If you are considering a new mortgage to refinance you California home, comparison shopping can save you a lot of money if you do it correctly. Before evaluating loan offers you need to have a discussion with potential mortgage companies and brokers regarding Yield Spread Premium. The high cost of California real estate severely magnifies the problem of Yield Spread Premium and could result in overpaying thousands of dollars each year.
If you’re not already familiar with Yield Spread Premium when it comes to California mortgage loans, here’s a quick introduction. Yield Spread Premium is the markup of your mortgage interest rate by your broker for a commission. When your application to refinance your California mortgage is approved, you qualify for a specific mortgage rate from the wholesale lender that approved your loan. Your mortgage broker knows the rate you qualified; however, this person marks it up without telling you because the wholesale lender pays them a bonus for overcharging your.
That’s right, for every .25% you overpay for the loan your mortgage broker receives 1% of the loan balance in addition to the origination fees you’re already paying. Factor in the high cost of homes in California and a quarter percent becomes a lot of money. This is money you have to pay month in and month out for as long as you keep the loan.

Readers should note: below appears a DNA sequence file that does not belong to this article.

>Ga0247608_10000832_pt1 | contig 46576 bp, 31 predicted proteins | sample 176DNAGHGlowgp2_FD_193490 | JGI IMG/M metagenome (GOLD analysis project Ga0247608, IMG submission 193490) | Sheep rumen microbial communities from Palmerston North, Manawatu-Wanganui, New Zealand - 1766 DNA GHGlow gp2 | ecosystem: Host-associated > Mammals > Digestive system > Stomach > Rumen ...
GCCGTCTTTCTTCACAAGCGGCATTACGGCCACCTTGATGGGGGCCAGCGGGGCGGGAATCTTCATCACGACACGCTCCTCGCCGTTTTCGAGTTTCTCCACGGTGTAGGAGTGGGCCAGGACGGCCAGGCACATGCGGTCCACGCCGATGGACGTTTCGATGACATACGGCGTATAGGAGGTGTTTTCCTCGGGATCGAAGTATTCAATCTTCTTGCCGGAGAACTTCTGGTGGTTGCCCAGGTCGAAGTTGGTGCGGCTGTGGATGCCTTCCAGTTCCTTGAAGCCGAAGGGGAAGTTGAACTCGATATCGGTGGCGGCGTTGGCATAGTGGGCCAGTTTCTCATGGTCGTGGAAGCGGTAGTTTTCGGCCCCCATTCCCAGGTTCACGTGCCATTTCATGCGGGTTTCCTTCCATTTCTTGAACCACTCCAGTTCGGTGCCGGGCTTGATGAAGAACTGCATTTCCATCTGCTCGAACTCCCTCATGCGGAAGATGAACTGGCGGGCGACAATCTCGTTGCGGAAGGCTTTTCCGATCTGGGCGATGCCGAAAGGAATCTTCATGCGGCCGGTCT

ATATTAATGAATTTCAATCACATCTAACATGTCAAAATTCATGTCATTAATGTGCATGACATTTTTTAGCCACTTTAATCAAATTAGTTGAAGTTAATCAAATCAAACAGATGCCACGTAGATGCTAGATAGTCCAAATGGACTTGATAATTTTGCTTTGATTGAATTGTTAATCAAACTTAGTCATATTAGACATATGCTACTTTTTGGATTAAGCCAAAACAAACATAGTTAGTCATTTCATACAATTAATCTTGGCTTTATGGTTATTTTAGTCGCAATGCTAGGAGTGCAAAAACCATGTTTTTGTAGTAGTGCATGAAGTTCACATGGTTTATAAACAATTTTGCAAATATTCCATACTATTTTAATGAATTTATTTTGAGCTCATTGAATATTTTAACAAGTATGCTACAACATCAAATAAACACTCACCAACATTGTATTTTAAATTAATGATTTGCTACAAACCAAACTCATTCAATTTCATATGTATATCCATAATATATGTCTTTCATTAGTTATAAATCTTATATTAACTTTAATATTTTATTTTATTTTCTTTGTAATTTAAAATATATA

How do you avoid Yield Spread Premium when refinancing your California mortgage? The first discussion you have with a potential mortgage broker needs to be about Yield Spread Premium. Tell your mortgage broker that you understand how it works and will not tolerate the markup with your new mortgage. Tell your mortgage broker that you will pay a reasonable fee for the origination of your California mortgage and all necessary third party settlement costs but will not accept lender paid compensation. Any honest mortgage broker would agree to these terms. Once you’ve found an honest California mortgage broker you are ready to begin comparison loan offers to find the perfect mortgage for your situation. You can learn more about refinancing your California mortgage loan by registering for our free mortgage tutorial.